Get Ready to Implement CMMC
Category: Manufacturing Technology • Jan 6, 2021
By Kathy Keyes Webster, AMT Exhibitions Content Manager – Correspondence
Many in the IMTS community do business with the U.S. Department of Defense (DOD) directly or through OEMs and other contractors, and the sector is abuzz about the new Cybersecurity Maturity Model Certification (CMMC). The crux is that increasingly over the next five years, contractors without CMMC will be unqualified to compete for DOD contracts.
“Manufacturing technologies are constantly increasing connected systems. Digital manufacturing is the core of advancing manufacturing technology,” says Ben Moses, Director – Technology, AMT – The Association For Manufacturing Technology, which owns and operates IMTS. “With increasingly connected systems come the concerns of security, which is the confidence in protecting your organization. There are several ways to qualify this confidence, such as penetration and adversarial testing. Accreditation of the tools and processes is a path that the DOD has chosen. This will allow the defense community to quantify and communicate the security confidence in the supply chain.”
CMMC is a scalable certification standard for the implementation of cybersecurity processes and practices across the Defense Industrial Base (DIB). CMMC is designed to assure DOD and DIB companies can adequately protect sensitive unclassified information, accounting for information flow down to subcontractors in a multi-tier supply chain.
Comprised of five cumulative levels, CMMC measures a company’s cybersecurity maturity. Level one is Basic Cyber Hygiene. Level five is “Advanced/Progressive.”
As a company achieves a specific CMMC level, it must also demonstrate attainment of the preceding lower levels. Certifications will be valid for three years.
DOD Takes the First Step
On Nov. 30, 2020, the U.S. DOD implemented its initial phase toward CMMC, when the Defense Federal Acquisition Regulation Supplement (DFARS) Interim Final Rule took effect. This rule requires DOD contractors and subcontractors to complete scored self-assessments on their compliance with the National Institute of Standards and Technology’s (NIST) 800-171, the precursor to CMMC security requirements and included in Level III of the CMMC.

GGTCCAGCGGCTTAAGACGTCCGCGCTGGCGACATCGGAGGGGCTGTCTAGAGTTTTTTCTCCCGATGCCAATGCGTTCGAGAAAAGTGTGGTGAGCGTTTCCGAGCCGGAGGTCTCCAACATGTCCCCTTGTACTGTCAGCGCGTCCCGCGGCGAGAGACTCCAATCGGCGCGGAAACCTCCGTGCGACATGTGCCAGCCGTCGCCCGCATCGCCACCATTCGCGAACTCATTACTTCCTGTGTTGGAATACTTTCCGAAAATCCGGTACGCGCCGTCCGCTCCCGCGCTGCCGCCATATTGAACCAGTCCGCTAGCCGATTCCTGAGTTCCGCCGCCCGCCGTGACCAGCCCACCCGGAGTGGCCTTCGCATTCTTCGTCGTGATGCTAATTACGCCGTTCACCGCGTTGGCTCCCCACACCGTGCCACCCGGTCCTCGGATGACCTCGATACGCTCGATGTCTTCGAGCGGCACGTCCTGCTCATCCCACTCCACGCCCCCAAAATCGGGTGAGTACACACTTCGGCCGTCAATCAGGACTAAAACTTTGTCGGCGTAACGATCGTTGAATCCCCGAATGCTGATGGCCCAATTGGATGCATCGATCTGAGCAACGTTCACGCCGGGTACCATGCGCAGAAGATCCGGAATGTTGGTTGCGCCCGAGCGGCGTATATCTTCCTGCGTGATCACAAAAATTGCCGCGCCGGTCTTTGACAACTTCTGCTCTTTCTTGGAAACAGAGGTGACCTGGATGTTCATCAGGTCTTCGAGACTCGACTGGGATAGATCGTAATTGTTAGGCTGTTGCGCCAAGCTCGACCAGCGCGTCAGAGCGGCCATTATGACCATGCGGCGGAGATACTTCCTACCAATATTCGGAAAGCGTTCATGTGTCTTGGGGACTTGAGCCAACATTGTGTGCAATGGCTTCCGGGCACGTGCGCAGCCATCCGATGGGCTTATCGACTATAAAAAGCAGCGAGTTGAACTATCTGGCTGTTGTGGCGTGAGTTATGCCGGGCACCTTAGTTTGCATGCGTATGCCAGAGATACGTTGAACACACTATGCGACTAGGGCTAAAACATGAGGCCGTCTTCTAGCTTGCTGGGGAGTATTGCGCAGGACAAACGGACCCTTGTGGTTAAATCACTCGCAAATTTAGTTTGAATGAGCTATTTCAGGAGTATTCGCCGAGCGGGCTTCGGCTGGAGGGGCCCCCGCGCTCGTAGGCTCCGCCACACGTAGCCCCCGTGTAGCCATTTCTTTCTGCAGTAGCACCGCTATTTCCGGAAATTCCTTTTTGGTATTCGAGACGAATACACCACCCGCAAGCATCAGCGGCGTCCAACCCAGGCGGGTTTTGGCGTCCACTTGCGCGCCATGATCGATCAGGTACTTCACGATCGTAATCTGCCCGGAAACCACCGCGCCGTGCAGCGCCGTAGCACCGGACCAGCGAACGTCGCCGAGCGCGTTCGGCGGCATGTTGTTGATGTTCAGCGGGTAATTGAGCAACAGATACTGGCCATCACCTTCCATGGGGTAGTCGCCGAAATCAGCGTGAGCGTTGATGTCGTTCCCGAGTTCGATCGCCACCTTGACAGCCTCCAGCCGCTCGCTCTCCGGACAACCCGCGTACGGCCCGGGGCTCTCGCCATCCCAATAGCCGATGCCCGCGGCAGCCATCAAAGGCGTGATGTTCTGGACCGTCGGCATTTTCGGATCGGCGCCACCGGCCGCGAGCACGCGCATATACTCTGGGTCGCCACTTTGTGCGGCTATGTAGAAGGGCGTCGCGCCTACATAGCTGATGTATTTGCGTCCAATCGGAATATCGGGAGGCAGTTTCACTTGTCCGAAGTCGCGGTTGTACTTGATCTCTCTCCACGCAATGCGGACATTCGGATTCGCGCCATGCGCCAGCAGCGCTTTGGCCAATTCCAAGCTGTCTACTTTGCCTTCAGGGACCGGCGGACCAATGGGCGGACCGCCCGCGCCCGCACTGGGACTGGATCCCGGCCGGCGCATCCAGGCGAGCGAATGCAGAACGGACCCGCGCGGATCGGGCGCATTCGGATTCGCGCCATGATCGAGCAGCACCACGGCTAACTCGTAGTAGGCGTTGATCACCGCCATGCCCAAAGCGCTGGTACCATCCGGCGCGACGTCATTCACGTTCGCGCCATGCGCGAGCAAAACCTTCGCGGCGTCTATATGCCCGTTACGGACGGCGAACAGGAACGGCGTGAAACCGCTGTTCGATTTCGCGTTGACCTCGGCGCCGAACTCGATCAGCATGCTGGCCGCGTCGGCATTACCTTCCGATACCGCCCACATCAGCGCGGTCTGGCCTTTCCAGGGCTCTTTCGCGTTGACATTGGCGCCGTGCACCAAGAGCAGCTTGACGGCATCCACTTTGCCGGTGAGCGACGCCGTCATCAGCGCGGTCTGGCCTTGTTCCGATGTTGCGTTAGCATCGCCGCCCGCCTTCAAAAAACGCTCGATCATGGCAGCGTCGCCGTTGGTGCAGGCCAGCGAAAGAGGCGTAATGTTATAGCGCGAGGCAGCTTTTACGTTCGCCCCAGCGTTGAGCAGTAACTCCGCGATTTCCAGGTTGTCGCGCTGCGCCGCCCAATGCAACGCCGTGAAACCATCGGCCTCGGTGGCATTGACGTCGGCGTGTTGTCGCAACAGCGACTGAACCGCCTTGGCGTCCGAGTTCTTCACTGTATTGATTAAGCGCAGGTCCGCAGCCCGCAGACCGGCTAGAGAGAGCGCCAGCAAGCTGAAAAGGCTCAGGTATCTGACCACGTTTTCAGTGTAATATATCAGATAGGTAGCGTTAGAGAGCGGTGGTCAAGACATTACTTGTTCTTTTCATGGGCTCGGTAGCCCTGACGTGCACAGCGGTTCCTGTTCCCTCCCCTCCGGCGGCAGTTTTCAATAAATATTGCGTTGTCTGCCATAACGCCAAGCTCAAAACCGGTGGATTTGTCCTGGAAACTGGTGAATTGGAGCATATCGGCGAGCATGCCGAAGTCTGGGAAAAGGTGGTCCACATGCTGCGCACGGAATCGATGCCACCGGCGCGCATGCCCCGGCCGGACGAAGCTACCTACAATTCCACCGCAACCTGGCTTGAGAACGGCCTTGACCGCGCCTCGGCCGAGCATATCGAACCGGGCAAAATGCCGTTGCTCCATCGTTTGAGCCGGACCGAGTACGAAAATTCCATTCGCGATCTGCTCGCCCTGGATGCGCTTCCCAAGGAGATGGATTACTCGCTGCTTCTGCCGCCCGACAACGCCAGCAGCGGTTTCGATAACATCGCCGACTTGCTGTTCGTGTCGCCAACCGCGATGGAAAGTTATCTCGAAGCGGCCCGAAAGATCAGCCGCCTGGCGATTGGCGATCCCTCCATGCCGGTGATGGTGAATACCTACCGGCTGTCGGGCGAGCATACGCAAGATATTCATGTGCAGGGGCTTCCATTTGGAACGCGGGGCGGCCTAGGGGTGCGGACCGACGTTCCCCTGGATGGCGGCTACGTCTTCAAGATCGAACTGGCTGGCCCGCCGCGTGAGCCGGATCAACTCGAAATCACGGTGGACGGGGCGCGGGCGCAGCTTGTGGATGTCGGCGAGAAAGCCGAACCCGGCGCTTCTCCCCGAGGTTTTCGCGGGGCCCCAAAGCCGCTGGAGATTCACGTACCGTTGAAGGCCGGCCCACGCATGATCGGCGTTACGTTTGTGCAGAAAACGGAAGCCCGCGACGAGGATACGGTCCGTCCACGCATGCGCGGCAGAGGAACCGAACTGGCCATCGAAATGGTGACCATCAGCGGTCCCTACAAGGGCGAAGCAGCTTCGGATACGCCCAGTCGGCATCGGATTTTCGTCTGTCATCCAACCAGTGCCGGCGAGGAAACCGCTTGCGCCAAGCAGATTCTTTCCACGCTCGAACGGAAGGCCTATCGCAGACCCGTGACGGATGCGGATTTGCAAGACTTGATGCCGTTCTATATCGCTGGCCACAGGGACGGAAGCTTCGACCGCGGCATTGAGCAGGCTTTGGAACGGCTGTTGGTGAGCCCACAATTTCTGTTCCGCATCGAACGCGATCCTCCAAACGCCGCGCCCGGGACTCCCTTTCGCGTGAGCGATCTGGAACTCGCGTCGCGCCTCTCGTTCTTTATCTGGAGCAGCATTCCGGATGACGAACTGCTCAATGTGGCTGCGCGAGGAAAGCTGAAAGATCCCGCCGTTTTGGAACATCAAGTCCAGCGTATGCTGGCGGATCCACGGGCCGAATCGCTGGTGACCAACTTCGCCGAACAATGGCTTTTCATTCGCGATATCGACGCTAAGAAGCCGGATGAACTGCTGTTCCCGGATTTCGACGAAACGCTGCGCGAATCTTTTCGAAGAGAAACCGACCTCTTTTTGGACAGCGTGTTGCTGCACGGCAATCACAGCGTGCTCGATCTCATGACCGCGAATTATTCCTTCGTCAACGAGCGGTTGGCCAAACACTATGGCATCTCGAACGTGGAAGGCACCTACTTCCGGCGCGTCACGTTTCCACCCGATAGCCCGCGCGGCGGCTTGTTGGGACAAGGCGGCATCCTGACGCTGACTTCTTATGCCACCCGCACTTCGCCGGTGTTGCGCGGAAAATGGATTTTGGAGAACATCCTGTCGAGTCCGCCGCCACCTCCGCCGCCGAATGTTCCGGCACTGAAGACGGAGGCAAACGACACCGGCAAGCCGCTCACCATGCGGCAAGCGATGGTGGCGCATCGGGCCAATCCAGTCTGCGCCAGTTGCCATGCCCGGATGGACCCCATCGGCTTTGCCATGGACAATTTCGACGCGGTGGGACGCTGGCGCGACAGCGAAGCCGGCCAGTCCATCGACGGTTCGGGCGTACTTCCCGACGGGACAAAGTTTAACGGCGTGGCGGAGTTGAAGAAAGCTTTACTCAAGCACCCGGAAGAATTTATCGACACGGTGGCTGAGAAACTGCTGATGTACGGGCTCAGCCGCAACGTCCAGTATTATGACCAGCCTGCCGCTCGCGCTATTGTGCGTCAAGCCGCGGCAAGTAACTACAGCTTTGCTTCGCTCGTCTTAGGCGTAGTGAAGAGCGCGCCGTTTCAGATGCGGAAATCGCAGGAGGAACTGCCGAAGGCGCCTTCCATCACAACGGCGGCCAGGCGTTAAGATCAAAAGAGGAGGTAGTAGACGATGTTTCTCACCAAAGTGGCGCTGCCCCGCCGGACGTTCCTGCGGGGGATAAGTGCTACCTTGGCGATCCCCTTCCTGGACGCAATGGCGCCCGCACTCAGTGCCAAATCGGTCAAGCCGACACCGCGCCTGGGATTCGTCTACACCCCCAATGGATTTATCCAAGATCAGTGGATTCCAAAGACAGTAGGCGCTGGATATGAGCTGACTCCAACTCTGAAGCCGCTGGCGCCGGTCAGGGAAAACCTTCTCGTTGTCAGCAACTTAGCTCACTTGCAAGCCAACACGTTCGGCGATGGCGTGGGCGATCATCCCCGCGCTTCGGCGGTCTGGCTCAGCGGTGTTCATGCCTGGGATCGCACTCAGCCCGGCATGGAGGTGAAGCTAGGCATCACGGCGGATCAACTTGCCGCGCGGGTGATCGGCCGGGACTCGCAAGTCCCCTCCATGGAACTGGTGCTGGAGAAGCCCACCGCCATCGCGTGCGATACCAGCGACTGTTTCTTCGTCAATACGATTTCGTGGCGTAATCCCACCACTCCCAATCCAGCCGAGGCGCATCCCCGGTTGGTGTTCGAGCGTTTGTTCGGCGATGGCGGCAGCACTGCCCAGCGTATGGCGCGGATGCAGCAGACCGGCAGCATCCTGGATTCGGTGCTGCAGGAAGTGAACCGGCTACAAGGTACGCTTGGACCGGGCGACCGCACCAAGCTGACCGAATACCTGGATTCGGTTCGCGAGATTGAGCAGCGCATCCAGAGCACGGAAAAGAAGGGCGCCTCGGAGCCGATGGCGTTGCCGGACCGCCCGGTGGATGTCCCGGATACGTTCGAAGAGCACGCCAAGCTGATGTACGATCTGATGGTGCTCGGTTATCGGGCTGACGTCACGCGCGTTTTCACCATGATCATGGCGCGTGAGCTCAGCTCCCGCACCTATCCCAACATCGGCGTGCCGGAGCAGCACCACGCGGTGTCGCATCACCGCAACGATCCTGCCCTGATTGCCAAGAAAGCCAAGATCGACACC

CMMC is Familiar
In addition to including the NIST SP 800-171, the CMMC model also incorporates other standards, references, and/or sources, such as NIST SP 800-53, Aerospace Industries Association (AIA) National Aerospace Standard (NAS) 9933 “Critical Security Controls for Effective Capability in Cyber Defense,” and Computer Emergency Response Team (CERT) Resilience Management Model (RMM).
DOD CMMC Plans Gradual Release
DOD is rolling out the five-tier standard for CMMC in phases over a period of five years. In FY 2021, 15 new prime acquisitions will be released to meet CMMC requirements. These contracts will focus on mid-sized programs that require the contractor to process or store CUI (CMMC Level three). Primes will be required to flow down the appropriate CMMC requirement to their subcontractors. In December 2020, Federal Drive podcaster Tom Temin speculated on FederalNewsNetwork.com that the first 15 contracts would be defense weapon systems related.
For subsequent fiscal years of the rollout, the DOD intends to incorporate CMMC Levels four and five on a small number of contracts while increasing the quantity of prime acquisitions that include a CMMC requirement to the following targets:
What can DIB contractors do?
“The first thing DIB contractors should do is familiarize themselves with the CMMC requirements and use those to complete a basic assessment of the current security posture of their organization," says Julia Boswell, Security & Compliance Lead at ProShop ERP, a shop management system that includes ERP, MES, QMS, and soon, CMMC.
"The CMMC will look at the maturity of an organization's information security program, meaning any work you can get started on now will pay off significantly in the coming months." Boswell is leading the company’s efforts to be CMMC certified themselves, and helping their customers attain certification. “If you are familiar with NIST SP 800-171, NIST SP 800-53, or the aforementioned standards, you are positioned well, but if this is new material to you, know that there are many excellent resources available and that this certification is an achievable goal."
Attaining CMMC compliance will vary depending on a company’s size, position on the supply chain, and size of IT department. Some DIB contractors will need to partner with trusted advisors while others can rely on DIY. In either case, companies can begin their CMMC journey by checking out the DOD CMMC website.